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Bollig: First time for everything

Monday, 04.16.2012 / 6:10 PM

By Tim Cronin - NHL.com Correspondent / Coyotes vs. Blackhawks series blog

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Bollig: First time for everything

CHICAGO -- A first NHL goal is a lifelong memory for any hockey player. It's that much sweeter when that first goal comes in the Stanley Cup Playoffs?

Check Brandon Bollig's blood-sugar level, then, for he scored goal No. 1 of his career in Game 2 of the Blackhawks' Western Conference Quarterfinal series with Phoenix.

"That it came in the playoffs and it tied the game up is an amazing feeling," Bollig said of scoring the Hawks' second goal in Saturday's 4-3 overtime win in Glendale, Ariz. "It was great to see the activity on my phone from people happy for me."

Bollig, an undrafted free agent signed by the Hawks two years ago, played 18 regular-season games and collected neither a goal nor an assist. Considered an enforcer, he plays that role well, but knows
he'll have to show more, or the next young kid who comes along will take his spot.

"Obviously what got me here was that physical side, that enforcer-type role, but yeah, I think what's going to make me stick is bringing more to the game than just that," he said. "That's what I'm trying to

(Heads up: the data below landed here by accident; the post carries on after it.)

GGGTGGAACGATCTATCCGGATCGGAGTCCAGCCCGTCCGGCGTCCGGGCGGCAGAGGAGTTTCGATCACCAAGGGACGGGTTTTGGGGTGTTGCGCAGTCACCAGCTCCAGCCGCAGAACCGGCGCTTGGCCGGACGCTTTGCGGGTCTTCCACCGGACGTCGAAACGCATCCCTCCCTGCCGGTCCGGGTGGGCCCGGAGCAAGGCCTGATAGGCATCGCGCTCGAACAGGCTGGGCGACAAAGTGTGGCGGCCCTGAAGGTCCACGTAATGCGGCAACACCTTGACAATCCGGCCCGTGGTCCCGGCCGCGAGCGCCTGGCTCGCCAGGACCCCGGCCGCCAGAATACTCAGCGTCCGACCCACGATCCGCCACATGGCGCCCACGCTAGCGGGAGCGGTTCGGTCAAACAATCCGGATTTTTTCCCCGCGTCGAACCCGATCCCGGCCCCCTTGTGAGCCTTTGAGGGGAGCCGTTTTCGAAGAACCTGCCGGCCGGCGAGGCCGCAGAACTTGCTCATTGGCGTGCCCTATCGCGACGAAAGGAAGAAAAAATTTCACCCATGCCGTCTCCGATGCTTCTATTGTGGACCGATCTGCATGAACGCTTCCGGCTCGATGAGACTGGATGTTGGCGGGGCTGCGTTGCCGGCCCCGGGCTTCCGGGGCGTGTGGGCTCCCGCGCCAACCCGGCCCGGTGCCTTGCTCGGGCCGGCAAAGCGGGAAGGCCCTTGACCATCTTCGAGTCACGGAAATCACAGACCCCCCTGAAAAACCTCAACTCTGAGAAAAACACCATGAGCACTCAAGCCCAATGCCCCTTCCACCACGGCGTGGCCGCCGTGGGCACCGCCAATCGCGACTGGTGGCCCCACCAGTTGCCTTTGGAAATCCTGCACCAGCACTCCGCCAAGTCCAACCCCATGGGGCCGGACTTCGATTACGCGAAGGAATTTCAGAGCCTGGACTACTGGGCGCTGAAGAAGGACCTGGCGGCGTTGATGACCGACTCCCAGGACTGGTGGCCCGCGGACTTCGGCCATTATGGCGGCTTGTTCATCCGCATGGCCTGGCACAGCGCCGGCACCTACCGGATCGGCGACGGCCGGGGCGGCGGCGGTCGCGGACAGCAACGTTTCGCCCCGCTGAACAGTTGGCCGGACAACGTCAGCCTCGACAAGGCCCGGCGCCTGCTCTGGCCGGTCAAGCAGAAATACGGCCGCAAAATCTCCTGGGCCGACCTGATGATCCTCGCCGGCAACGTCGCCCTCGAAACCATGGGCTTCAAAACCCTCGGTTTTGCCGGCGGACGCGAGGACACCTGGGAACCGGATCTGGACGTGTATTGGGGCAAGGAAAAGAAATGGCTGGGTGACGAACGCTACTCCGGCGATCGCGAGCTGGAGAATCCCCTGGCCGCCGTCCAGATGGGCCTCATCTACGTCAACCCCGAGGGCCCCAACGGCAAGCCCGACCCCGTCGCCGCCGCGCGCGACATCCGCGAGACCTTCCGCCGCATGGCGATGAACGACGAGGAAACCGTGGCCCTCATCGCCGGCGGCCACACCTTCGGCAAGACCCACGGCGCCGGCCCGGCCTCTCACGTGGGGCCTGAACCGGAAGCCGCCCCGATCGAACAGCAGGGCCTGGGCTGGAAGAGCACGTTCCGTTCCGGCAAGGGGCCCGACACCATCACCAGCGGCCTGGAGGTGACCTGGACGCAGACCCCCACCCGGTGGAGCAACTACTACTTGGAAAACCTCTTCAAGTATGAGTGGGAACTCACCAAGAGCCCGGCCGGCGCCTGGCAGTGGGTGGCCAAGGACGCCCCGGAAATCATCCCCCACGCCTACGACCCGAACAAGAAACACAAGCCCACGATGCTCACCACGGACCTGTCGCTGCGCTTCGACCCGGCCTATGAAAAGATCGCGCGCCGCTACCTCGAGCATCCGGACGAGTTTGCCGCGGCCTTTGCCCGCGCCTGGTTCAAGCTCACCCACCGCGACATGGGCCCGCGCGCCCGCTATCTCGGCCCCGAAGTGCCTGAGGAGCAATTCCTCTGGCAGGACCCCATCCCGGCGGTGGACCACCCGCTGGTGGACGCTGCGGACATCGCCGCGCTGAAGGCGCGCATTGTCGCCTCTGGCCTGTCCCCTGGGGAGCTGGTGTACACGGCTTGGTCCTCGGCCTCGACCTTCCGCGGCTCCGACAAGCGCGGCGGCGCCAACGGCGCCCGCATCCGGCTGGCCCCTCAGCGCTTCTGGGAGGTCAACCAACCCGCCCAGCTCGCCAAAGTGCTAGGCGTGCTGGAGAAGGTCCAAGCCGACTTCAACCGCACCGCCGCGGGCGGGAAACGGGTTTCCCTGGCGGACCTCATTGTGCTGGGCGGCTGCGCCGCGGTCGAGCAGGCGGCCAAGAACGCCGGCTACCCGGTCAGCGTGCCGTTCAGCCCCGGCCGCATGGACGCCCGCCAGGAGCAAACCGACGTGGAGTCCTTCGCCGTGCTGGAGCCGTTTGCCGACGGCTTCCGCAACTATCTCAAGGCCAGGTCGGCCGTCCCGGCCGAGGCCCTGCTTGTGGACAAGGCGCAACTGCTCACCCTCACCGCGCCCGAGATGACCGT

prove."

Timely goals in playoff games will do that. For Bollig, just breathing before Game 1 was a triumph.

"Being a part of (the playoffs), I almost had to have the doc check my heart rate, it was so high," Bollig said. "It's definitely fun to be a part of games like that. You get a lot more amped up."

Whatever happens next, he'll have both the memory and evidence of it. The puck he got past Mike Smith will be mounted on a plaque for him.
Quote of the Day

You get the right whistles at the right times, you can leave him out there. He's a beast when it comes to being on the ice. I thought [Saturday] he was a big man. That first period, he did that lateral cut and it was like three bowling pins bounced off him. There's not too many guys that can do that.

— Capitals coach Barry Trotz on Alex Ovechkin, who enters February tied for the NHL lead in goals